Baji Gobburi (1), William Dean (1), Matthew Silver (1); (1) Cambrian Innovation, Boston, MA, U.S.A.
The global craft beer sector is growing at a breakneck pace. As beer production increases, so do the volumes of water required and wastewater produced. Meanwhile, population growth, aging infrastructure, and climate change are driving new water supply restrictions and stringent regulations for wastewater disposal. Shifting from a centralized water and energy infrastructure to distributed solutions can cut costs, increase production, and boost sustainability for breweries. Cambrian Innovation’s flagship product, the EcoVolt, is a transformational system that extracts clean water and clean energy from brewery wastewater. Modular, onsite systems that maximize the use of resources and minimize waste, like EcoVolt, empower breweries to gain resource security by transitioning to a distributed utility model. Water scarcity is pushing up prices for fresh water. For Northern California craft brewery Bear Republic Brewing Company (~76,000 bbl/year), dependence on a centralized municipal system for freshwater and wastewater treatment trapped growth by limiting discharge volumes and capping fresh water supply. With an EcoVolt onsite, Bear can both expand production and expect wastewater and energy savings of up to $200,000 annually. Inclined to focus on their core business, breweries are quick to discharge their wastewater to local municipal treatment plants. When their local municipality refused to accept the waste, Lagunitas Brewing Company (~600,000 bbl/year) in Petaluma, CA, was forced to load it into tanker trucks for hauling to a larger, regional treatment facility over 60 miles away. With an EcoVolt Solution treating wastewater onsite, Lagunitas is targeting a record low water/beer ratio of 2.5. The treatment system will produce enough recycled water to cut the facility’s water consumption in half, while producing enough energy from the wastewater to cover 20% of onsite energy demand. Central Michigan brewery Northern United Brewing Company (~11,000 bbl/year) was unable to increase production and meet market demand because the local town of Dexter couldn’t accommodate more wastewater. An EcoVolt MINI will treat all of the brewery’s wastewater, in a 53 ft container, minimizing the impact to the city and allowing the brewery to grow. Outdated and overworked municipal facilities are costly alternatives to new, distributed solutions. By leveraging EcoVolt’s breakthrough technology, craft brewers can ensure independent resource security, lower costs, and increased production capacity. The EcoVolt Solution provides onsite, distributed utility services: wastewater treatment, clean energy generation, and clean water production. Many see the transition away from centralized systems to a distributed network as costly, but creative financing techniques developed by Cambrian Innovation lay these fears to rest. Performance-based leasing options allow brewers to only pay for the utility services they receive, eliminating risk. This model provides an opportunity for small businesses to invest in a distributed wastewater, energy, and water system at no upfront cost or ownership risk. Businesses pay monthly for clean water and energy generated by the system, transforming the EcoVolt solution into a personal micro-utility.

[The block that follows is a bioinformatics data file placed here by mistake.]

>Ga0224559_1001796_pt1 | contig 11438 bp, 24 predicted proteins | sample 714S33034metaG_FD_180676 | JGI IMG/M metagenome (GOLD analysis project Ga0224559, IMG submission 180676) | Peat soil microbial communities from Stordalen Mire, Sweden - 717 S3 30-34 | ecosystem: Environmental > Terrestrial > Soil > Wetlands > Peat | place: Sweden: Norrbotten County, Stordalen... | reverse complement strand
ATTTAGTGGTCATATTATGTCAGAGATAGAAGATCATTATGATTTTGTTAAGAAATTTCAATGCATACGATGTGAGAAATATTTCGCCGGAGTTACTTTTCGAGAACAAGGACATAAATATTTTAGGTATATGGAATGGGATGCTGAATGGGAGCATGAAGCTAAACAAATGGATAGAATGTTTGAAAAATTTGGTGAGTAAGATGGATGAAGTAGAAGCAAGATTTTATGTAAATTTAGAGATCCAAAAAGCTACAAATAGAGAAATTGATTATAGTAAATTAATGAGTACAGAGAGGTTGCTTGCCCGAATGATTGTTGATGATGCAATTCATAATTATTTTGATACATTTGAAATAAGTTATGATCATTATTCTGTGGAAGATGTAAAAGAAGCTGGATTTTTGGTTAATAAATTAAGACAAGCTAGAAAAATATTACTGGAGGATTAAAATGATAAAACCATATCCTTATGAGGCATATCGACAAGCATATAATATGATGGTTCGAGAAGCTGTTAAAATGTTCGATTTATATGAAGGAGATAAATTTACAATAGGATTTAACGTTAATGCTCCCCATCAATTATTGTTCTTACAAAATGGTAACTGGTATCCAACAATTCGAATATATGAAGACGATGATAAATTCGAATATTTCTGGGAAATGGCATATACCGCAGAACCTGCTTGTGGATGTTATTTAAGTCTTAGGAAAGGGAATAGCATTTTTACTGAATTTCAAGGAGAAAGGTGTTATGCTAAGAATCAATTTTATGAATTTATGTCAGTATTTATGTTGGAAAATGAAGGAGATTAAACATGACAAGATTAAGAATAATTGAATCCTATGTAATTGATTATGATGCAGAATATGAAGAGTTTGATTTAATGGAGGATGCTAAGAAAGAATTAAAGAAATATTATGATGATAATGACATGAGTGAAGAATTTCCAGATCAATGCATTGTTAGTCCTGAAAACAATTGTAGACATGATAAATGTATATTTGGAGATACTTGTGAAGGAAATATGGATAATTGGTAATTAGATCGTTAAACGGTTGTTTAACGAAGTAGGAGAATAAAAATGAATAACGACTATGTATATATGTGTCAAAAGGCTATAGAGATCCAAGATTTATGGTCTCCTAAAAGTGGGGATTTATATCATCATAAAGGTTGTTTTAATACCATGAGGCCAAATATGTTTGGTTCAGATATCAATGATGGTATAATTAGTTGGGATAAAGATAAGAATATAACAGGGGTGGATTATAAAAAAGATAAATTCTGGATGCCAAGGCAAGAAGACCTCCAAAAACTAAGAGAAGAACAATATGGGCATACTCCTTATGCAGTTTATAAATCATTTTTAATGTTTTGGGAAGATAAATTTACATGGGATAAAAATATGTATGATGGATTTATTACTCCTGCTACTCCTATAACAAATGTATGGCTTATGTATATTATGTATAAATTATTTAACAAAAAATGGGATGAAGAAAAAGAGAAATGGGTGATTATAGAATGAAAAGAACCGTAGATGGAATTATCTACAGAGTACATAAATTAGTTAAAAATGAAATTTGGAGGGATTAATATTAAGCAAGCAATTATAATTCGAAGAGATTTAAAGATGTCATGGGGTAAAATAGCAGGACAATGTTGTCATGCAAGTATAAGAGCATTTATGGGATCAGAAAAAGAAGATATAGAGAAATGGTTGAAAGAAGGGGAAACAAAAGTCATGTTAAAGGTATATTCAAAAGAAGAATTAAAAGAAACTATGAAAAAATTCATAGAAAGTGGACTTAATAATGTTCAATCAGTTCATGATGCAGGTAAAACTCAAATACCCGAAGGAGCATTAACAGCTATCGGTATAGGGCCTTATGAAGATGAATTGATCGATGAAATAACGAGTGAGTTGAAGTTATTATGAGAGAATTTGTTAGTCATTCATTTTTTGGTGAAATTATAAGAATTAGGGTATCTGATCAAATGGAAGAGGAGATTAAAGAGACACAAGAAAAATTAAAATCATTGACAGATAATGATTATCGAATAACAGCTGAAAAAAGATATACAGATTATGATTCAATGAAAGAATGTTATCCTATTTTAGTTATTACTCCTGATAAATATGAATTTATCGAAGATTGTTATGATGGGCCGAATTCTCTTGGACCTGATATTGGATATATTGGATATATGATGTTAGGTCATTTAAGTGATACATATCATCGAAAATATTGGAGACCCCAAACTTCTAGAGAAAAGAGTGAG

Baji Gobburi is an industrial water executive with over twenty years of water and environmental expertise. As vice president of Sales & Marketing, Baji is responsible for Cambrian Innovation’s sales strategy, building customer pipeline and global business development across multiple verticals. Prior to joining the Cambrian Innovation team, Baji served as director of business and product development at Energy Recovery Inc. (NASDAQ: ERII) and held various global management positions at General Electric (NYSE: GE) Water & Process Technologies. His roles at GE included North American services leader and general manager of the Caribbean desalination business unit, where he led the financial and operational turnaround of multiple water plants across nine Caribbean countries. He also held environmental consulting positions at Integrated Environmental Solutions, Inc. and TRC Companies, Inc. Baji earned an MBA degree from The University of Chicago’s Booth School of Business, as well as an M.S. degree in hazardous waste management from Wayne State University. He received his bachelor’s degree in civil engineering from Osmania University in India.